Attorney General's Opinion
Attorney General, Richard Blumenthal
October 31, 1995
Reginald L. Jones, Jr.
Office of Policy and Management
80 Washington Street
Hartford, CT 06106
Dear Secretary Jones:
You have asked this office to determine whether the Office of Policy and Management (OPM) must reimburse the Town of Brookfield for exemptions granted to Fairfield Resources, Inc. (FRI), given that the Department of Environmental Protection (DEP) has determined that FRI is operating illegally, and given that FRI operated in violation of a cease and desist order from October, 1993 until January, 1994.
Conn. Gen. Stat. § 12-81(72) details the qualifying criteria for a municipal property tax exemption for machinery and equipment in manufacturing facilities. While your concern that such tax exemptions only be available to businesses which comply with state law is certainly valid, the statute does not require a claimant to be in compliance with any regulatory agency, such as the DEP, nor with any of the laws administered by DEP. Nor do the statutory criteria require the claimant to be in compliance with the laws or zoning ordinances of any municipality. By statute, as long as FRI was entitled to the municipal property tax exemption, there is no authority in §12-81(72) to now deny reimbursement to the Town of Brookfield.
Conn. Gen. Stat. § 12-94b sets forth the mechanism for state reimbursement in lieu of tax revenue from newly-acquired machinery and equipment in manufacturing facilities, as provided by § 12-81(72). That statute requires the secretary to review each claim and, not later than November first next succeeding the deadline for the receipt of such claims, to notify each municipality of his acceptance or modification of such claim. The amount is certified to the comptroller, who then pays the municipality. Any municipality aggrieved by the action of the secretary may appeal. No mention is made of any authority to deny a claim because the taxable entity (FRI in this case) located in the town that is seeking reimbursement is not in compliance with any other law, regulation, order or ordinance.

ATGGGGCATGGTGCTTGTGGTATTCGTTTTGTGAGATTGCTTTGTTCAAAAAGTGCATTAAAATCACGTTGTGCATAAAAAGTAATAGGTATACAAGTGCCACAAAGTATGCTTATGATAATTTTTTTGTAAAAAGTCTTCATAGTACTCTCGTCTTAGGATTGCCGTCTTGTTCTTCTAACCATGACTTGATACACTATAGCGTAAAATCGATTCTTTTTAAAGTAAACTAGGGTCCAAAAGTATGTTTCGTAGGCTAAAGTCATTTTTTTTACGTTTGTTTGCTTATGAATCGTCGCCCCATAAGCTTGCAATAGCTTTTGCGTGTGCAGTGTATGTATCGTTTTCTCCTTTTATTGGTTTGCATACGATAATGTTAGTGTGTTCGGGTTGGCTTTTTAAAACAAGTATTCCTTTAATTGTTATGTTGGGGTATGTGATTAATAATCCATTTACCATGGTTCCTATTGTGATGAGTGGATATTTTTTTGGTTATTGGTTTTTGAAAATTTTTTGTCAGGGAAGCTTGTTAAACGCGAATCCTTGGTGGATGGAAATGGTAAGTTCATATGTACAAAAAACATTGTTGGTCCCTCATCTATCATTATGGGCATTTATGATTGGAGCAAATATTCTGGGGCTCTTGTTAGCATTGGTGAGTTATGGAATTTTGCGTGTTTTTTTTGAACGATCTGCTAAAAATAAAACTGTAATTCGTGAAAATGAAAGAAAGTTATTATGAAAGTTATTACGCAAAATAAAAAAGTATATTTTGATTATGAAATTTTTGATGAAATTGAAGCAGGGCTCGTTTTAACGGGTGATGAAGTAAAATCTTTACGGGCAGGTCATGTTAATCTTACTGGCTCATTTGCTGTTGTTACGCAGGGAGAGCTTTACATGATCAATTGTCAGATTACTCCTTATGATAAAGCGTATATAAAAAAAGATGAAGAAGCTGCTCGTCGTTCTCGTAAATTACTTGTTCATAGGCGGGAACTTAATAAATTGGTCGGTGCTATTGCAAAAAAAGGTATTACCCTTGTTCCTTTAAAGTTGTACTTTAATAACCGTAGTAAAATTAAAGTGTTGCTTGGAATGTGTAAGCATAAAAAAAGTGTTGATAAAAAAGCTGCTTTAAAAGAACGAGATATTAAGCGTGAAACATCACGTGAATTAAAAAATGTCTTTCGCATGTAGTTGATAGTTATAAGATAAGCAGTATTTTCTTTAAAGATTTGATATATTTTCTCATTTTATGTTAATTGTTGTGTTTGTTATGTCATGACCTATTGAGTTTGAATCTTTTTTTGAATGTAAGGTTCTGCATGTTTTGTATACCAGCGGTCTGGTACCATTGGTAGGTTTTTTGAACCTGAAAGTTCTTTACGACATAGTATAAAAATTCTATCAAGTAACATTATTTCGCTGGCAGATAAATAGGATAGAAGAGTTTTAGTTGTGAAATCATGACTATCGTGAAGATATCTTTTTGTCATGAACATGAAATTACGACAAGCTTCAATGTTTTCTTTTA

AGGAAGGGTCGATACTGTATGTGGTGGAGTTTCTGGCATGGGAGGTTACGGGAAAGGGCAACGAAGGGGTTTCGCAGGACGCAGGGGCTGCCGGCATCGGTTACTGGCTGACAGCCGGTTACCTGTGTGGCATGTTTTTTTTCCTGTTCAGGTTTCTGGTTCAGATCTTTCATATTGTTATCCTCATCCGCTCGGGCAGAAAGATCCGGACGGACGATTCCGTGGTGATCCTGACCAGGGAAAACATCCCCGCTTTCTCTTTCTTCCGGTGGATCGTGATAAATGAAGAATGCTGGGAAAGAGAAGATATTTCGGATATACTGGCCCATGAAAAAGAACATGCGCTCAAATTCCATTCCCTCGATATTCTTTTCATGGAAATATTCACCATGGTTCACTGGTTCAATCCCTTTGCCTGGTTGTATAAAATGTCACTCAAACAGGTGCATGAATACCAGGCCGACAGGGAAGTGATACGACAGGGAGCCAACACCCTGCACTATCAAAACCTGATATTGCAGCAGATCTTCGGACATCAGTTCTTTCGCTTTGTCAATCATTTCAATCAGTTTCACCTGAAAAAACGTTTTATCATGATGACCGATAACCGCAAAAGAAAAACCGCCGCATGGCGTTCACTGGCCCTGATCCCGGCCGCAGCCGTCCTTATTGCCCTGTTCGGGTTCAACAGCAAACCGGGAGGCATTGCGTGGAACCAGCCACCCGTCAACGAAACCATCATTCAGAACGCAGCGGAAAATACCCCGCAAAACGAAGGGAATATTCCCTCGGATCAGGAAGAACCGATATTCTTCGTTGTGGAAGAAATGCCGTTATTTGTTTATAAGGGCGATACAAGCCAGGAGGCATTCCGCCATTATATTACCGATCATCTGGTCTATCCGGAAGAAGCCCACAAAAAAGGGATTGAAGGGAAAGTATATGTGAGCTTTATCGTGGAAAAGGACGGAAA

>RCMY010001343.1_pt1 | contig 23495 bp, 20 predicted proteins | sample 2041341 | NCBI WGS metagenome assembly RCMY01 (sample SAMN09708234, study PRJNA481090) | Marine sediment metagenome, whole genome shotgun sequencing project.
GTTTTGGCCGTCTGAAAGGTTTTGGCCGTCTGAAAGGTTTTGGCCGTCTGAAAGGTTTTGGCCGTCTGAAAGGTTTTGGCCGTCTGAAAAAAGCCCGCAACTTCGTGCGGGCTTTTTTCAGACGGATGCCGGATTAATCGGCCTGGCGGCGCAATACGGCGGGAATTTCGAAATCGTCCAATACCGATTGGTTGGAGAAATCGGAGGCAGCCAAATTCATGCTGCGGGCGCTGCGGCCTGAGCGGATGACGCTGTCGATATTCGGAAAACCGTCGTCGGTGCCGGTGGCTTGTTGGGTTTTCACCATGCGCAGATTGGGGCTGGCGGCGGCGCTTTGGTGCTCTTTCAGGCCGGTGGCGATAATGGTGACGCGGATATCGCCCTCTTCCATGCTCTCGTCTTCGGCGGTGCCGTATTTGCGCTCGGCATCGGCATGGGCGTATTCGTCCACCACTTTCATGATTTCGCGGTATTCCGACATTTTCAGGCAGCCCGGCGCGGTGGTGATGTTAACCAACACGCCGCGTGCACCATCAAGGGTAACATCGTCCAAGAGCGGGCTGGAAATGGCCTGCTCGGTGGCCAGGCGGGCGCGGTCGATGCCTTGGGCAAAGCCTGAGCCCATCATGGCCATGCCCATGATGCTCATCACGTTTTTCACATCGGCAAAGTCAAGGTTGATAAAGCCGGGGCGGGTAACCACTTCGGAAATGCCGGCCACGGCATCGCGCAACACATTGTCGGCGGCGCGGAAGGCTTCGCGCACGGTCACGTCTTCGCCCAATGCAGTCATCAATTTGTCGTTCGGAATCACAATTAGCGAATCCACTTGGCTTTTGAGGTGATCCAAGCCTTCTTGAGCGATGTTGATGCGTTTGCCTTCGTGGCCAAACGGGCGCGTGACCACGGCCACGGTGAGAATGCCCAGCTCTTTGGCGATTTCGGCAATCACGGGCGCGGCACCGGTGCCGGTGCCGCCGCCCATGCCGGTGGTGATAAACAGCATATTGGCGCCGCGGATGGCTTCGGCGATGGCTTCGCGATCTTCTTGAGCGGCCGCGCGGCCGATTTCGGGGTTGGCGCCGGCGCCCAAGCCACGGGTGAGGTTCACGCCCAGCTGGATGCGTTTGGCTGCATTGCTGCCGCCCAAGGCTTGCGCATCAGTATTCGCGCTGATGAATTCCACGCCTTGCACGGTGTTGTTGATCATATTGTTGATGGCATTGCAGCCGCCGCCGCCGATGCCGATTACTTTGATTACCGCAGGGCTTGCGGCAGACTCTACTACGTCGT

I have reviewed the provisions of the Connecticut General Statutes regarding the management of state agencies, and thus OPM's general authority, to determine whether OPM is empowered or entitled to deny an exemption based on failure to comply with the laws of the state or any municipality, or with the orders of a state agency. See Chapter 46 through 55b. Once again, I find no such grant of authority to OPM.
As a matter of public policy, such exemptions under these circumstances may well be unwise or inappropriate, but the law itself is clear. If you have concerns, you may wish to include this matter in your next report to the General Assembly and suggest corrective legislation. Pursuant to Conn. Gen. Stat. § 4-66, the Secretary of OPM is to
inquire into the operation of, and make or recommend improvement in, the methods employed in the preparation of the budget and the procedure followed in determining whether the funds expended by the departments, boards, commissions and institutions supported in whole or in part by the state are wisely, judiciously and economically expended....
As long as FRI met the several criteria of Conn. Gen. Stat. § 12-81(72), and received a municipal property tax exemption from the Town of Brookfield, we conclude that OPM is obligated to reimburse the town for the 1993 List claims.
Very truly yours,
Rachel O. Davis
Assistant Attorney General